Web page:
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Sri Lanka's Prime Minister Mahinda Rajapaksa speaks during a rally near the parliament in Colombo, Sri Lanka on November 5, 2018. Photo by Dinuka Liyanawatte/Reuters

Sri Lankan Prime Minister expected to resign amid political crisis

COLOMBO, Sri Lanka — A Sri Lankan lawmaker said Friday that disputed Prime Minister Mahinda Rajapaksa will resign Saturday to end the country’s political crisis.

The pro-Rajapaksa lawmaker, Lakshman Yapa Abeywardena, told reporters that Rajapaksa decided in a meeting with President Maithripala Sirisena to resign to allow the president to appoint a new government.

Sri Lanka has had no functioning government for nearly two weeks and is facing the prospect of being unable to pass a budget for next year.

“Unless the prime minister resigns, another prime minister cannot be appointed. But the country needs to face situations that it needs to face in January; a country cannot function without a budget,” Abeywardena said. “Therefore Mr. Rajapaksa says that he will make a special statement tomorrow and resign from the position of prime minister.”

The decision appears to have been hastened by a Supreme Court decision Friday to extend a lower court’s suspension of Rajapaksa’s and his Cabinet’s functioning in their offices. The top court put off the next hearing until mid-January, when it plans to rule on whether they should hold office after losing two no-confidence votes in Parliament.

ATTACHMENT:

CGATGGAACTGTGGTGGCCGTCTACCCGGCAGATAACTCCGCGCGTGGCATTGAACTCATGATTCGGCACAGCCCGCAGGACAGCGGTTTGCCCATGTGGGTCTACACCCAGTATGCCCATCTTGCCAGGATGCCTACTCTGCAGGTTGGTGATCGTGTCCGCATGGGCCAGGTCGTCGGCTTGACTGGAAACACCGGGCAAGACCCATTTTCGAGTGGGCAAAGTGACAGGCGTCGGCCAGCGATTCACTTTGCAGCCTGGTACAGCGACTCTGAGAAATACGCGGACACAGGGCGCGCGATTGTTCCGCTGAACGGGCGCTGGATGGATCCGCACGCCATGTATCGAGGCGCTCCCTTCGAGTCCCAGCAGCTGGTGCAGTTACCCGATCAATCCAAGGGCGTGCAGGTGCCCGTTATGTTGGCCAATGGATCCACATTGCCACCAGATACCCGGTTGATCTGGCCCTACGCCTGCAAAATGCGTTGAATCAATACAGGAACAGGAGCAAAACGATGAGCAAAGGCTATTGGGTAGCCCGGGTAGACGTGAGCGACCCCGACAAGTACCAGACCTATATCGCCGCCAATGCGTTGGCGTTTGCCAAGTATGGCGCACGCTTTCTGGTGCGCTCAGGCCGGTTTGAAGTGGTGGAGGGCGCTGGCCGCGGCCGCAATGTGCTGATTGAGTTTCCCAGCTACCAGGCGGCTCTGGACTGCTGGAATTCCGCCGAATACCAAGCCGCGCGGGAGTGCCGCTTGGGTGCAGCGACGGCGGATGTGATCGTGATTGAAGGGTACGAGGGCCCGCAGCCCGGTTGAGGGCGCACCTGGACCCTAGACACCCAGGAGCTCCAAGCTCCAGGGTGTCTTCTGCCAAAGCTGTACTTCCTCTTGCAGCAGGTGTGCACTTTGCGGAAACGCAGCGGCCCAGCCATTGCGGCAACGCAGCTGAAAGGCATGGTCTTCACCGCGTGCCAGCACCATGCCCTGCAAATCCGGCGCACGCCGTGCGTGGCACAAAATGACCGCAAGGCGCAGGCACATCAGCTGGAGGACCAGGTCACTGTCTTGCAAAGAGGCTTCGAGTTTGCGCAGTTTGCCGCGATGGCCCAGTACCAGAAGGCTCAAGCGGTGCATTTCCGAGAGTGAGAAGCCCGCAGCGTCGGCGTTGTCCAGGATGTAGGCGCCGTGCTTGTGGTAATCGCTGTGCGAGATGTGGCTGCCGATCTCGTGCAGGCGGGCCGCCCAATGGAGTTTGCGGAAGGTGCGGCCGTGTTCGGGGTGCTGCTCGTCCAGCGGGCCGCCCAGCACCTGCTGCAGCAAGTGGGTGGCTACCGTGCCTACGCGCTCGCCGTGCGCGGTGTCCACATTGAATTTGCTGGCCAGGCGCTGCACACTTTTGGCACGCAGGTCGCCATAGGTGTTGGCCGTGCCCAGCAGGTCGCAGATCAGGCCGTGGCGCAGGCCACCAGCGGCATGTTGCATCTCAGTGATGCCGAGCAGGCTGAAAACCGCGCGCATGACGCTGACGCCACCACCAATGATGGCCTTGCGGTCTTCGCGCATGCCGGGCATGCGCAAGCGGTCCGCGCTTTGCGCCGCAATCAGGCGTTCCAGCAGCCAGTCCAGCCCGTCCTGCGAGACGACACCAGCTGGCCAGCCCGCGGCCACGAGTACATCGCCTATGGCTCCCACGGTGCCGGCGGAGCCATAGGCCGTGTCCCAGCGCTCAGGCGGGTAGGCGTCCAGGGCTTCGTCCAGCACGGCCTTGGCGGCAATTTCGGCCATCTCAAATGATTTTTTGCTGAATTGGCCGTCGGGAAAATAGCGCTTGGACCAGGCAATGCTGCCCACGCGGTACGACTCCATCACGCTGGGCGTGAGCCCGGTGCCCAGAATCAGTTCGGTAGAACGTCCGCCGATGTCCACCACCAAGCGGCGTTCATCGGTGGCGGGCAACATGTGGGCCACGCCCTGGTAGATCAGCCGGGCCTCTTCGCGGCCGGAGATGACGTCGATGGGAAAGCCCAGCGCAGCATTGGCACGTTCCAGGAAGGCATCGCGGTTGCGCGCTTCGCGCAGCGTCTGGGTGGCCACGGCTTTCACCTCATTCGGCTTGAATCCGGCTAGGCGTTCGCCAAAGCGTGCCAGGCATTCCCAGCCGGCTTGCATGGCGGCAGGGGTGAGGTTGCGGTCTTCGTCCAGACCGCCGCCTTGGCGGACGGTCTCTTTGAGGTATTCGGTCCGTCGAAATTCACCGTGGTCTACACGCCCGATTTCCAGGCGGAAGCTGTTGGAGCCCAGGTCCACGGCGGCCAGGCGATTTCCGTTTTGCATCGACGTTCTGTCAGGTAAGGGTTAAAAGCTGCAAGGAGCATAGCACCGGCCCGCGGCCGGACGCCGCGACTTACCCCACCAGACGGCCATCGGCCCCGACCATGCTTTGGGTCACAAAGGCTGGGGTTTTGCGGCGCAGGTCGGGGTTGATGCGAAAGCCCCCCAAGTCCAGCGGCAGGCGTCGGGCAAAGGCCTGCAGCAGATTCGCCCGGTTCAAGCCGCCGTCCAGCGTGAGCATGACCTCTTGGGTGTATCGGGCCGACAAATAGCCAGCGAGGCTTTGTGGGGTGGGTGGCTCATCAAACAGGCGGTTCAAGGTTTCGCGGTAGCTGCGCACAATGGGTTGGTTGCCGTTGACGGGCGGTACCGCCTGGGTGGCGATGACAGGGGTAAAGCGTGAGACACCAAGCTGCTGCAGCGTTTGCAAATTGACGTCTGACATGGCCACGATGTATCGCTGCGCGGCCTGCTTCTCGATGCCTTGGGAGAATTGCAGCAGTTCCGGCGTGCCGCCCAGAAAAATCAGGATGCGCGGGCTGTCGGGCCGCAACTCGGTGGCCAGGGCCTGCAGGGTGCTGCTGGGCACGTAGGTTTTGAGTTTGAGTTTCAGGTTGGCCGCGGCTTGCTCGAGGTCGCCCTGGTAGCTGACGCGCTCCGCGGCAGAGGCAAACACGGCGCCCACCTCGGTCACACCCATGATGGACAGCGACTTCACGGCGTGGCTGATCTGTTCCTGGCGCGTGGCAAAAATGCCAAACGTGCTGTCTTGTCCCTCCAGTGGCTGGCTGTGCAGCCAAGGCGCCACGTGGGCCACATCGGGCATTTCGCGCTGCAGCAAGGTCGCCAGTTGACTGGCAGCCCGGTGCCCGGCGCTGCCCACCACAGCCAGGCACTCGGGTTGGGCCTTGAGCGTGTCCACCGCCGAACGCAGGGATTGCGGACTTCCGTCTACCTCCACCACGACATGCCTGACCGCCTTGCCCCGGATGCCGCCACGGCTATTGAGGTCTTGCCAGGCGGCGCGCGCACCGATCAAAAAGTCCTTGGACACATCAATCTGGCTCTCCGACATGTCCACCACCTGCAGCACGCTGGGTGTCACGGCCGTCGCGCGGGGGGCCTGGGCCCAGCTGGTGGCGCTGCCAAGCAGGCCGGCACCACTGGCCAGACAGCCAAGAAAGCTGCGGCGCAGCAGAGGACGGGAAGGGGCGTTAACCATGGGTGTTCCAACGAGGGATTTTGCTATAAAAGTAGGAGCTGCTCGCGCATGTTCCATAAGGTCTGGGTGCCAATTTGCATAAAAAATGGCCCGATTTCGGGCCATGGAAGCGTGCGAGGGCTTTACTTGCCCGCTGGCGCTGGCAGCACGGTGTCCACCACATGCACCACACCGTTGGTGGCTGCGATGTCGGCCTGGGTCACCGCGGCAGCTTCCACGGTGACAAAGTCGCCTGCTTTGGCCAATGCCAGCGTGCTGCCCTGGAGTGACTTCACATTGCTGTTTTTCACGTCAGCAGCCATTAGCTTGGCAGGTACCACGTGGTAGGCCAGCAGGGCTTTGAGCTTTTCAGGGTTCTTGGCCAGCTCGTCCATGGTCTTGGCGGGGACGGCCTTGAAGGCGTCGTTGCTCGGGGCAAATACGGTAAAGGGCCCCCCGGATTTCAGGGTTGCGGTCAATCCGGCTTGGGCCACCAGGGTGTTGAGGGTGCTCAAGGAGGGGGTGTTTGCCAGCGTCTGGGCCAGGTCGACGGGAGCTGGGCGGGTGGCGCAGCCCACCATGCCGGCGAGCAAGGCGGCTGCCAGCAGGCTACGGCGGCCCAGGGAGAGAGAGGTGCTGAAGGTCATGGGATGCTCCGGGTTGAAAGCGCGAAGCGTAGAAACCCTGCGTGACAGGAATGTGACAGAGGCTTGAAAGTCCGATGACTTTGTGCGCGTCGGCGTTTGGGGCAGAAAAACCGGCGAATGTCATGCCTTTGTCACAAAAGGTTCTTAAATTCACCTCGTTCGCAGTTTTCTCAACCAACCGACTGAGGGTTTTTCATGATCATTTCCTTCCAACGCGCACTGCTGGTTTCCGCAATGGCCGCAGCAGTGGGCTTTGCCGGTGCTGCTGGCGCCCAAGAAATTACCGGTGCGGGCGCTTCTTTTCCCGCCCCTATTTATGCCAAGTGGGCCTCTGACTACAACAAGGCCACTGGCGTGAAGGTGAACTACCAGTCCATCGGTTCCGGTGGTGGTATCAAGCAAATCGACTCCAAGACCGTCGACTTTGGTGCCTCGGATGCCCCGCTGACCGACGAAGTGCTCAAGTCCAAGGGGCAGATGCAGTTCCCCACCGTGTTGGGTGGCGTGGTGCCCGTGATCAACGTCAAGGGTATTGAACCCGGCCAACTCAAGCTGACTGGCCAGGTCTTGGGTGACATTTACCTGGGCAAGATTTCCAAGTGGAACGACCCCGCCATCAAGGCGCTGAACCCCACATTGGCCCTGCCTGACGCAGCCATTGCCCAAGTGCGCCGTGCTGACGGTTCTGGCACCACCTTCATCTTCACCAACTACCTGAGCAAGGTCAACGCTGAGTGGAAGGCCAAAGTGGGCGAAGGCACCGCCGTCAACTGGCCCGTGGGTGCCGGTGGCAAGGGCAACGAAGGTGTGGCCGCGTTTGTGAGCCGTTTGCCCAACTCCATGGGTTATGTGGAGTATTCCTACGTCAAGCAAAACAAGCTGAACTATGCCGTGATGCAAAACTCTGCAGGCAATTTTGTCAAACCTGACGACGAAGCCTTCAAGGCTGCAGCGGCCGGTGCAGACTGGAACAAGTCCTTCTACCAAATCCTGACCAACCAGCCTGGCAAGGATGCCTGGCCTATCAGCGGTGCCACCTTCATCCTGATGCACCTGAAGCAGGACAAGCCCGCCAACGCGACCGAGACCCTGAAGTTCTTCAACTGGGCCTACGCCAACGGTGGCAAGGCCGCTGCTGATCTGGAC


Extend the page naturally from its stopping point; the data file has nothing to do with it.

Sri Lanka has had no functioning government since that suspension by the Court of Appeal.

The country runs the risk of being unable to use state funds from Jan. 1 if there is no government to approve the budget. It also has a foreign debt repayment of $1 billion due in early January and it is unclear if it can be serviced without a lawful finance minister.

The country has been in political crisis since October, when Sirisena abruptly sacked then Prime Minister Ranil Wickremesinghe and replaced him with Rajapaksa.

Rajapaksa, a former strongman president, sought to secure a majority in the 225-member Parliament but failed. Sirisena then dissolved Parliament and called new elections, but the Supreme Court struck down that move as unconstitutional on Thursday.

Parliament convened during a court-ordered interim suspension of its dissolution and rejected Rajapaksa in two no-confidence votes and blocked funds for him and his ministers.

Sirisena has repeatedly rejected appeals to reappoint Wickremesinghe as prime minister, but may now be compelled to do so since Wickremesinghe has the support of 117 lawmakers in Parliament.

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